[ABUJA]The Nigerian government will manufacture an indigenous remedy for sickle cell anaemia following the collapse of attempts to produce it commercially by the Nigerian subsidiary of a US-based pharmaceutical company.
Niprisan — marketed as Nicosan by Xechem International, the company that till recently held the licence to produce it — is taken by thousands of Nigerian sickle cell sufferers to alleviate their symptoms. Production slowed down in the last year and sources say it has now ceased completely.
But the government's National Institute for Pharmaceutical Research and Development (NIPRD), which originally developed the treatment, told SciDev.Net last week (19 March) that it is taking over production of Niprisan.
"We wish to confirm that the exclusive licence given to Xechem International for the manufacture and marketing of Nicosan has been withdrawn and the agreement in this regard terminated," said Niyi Ojuolape, special assistant (communication) to the Nigerian Minister of Health.
"In the mean time, NIPRD will be producing the drug to make up for any possible shortfall that might arise before a new licensee is appointed," Niyi told SciDev.Net in an email.
Niprisan is based on extracts from West African plants that had been known to generations of a Nigerian family as an effective treatment for sickle cell anaemia. Around 12 million people worldwide suffer from the painful genetic illness.
The family who owned the recipe initially made a pioneering agreement with NIPRD, widely cited as a case study in "benefit sharing" — allowing local groups to have a stake in the profits from commercialising indigenous products.
The licence to produce the drug was subsequently bought by Xechem International, which held it for six years — during the last few of which it was dogged by allegations of fraud and mismanagement.
In November 2008 Xechem International filed for bankruptcy protection in the United States (see Bankruptcy leaves indigenous sickle cell treatment in jeopardy).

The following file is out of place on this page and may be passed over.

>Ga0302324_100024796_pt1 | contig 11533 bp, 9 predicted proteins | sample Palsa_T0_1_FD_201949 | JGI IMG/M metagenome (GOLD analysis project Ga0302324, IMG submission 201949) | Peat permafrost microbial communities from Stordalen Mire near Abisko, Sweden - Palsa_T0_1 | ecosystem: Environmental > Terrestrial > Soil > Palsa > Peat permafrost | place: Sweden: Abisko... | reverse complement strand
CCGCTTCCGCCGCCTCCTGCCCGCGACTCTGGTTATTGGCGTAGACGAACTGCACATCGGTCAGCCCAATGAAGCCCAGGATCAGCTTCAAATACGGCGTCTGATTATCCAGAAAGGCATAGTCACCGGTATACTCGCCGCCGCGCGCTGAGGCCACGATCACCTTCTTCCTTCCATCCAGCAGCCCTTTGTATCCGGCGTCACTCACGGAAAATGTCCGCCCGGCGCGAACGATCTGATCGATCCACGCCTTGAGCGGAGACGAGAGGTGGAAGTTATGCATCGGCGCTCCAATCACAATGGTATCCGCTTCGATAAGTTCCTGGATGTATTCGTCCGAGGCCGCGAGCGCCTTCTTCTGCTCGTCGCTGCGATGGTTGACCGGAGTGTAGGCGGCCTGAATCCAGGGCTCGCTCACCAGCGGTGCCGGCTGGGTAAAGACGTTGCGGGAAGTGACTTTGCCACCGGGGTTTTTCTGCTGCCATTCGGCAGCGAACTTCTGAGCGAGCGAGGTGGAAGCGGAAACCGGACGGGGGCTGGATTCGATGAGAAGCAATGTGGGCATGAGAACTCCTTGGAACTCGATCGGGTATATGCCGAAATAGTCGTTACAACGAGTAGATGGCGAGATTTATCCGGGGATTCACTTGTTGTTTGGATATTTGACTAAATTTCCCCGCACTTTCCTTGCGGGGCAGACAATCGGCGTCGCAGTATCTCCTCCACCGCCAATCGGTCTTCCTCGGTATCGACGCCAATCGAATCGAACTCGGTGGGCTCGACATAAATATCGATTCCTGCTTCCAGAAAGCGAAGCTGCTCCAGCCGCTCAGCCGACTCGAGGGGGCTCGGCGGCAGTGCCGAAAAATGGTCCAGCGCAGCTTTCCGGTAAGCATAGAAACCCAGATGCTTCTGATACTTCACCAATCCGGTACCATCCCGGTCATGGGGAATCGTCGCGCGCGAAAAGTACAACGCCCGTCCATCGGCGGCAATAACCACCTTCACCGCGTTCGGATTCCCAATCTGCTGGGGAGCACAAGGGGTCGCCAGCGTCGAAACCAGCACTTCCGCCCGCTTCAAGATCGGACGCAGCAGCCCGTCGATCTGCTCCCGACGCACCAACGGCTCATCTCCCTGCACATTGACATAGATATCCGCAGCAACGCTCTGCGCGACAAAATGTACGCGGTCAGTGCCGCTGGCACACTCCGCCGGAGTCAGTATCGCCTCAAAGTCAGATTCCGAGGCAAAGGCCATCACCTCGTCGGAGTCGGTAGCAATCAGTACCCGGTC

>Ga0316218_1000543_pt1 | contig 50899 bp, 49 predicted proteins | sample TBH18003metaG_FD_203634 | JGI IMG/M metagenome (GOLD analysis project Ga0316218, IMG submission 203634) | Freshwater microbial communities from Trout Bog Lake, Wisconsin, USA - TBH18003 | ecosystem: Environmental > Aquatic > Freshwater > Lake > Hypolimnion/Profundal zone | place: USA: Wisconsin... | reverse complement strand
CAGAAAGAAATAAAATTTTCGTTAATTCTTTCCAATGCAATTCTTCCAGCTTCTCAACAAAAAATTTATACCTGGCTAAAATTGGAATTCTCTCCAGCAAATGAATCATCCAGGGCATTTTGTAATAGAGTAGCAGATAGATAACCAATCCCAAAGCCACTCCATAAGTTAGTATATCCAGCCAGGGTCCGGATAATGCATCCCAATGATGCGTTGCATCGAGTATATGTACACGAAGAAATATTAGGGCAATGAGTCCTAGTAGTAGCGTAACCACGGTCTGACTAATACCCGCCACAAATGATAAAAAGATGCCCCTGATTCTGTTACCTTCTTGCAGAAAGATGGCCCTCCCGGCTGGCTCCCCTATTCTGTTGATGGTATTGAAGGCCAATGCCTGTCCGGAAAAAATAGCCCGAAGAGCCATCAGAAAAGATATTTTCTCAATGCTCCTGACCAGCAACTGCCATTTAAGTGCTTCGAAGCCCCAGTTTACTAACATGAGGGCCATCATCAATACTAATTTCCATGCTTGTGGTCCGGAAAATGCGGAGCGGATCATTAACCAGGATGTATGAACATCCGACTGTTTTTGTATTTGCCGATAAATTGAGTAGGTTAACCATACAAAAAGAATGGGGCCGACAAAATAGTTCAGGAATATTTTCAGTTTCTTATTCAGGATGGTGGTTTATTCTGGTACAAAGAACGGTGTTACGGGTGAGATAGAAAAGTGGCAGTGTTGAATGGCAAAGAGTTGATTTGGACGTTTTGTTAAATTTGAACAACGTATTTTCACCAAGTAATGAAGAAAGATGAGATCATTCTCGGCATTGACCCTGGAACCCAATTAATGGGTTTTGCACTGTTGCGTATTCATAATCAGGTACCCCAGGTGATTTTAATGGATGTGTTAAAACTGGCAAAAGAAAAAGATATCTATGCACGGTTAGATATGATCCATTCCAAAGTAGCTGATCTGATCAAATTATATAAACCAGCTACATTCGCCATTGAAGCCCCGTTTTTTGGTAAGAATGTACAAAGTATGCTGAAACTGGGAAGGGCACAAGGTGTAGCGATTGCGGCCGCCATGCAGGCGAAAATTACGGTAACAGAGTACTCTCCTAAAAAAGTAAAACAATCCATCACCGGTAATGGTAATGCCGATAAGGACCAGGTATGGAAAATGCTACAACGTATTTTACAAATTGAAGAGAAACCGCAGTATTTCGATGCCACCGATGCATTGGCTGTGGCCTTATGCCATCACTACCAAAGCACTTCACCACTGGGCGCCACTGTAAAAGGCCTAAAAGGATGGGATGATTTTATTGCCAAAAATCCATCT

Charles Wambebe, chief executive officer of the International Biomedical Research Institute in Abuja, Nigeria, and former director-general of NIPRD, says: "The development is a good one for the country. Now sickle cell sufferers in Nigeria can access the drug cheaply".
"Seeing that Xechem failed to live up to their expectations, let the status quo remain — that is, NIPRD producing the drug for Nigerians. After all Xechem did not add any value to the whole process," he told SciDev.Net.
But NIPRD has said that its own production of Niprisan will be temporary, pending the appointment of a new licence-holder.
LaMonte Forthun, a Xechem shareholder who is attempting to resurrect the firm under different management, says that it was important in the longer term to find a company to take over production of Niprisan.
"The people at NIPRD are all top notch and they have an emotional attachment to the product which is something that is really needed right now," he says.
"It's hoped that they don't let this experience ruin future relationships or collaborations with public companies.
"NIPRD is a research and development group and they are second to none, but having to deal with marketing, sales, distribution, commercial scale quantities of raw material acquisition, etc., would distract them from what they specialise in — developing new drugs."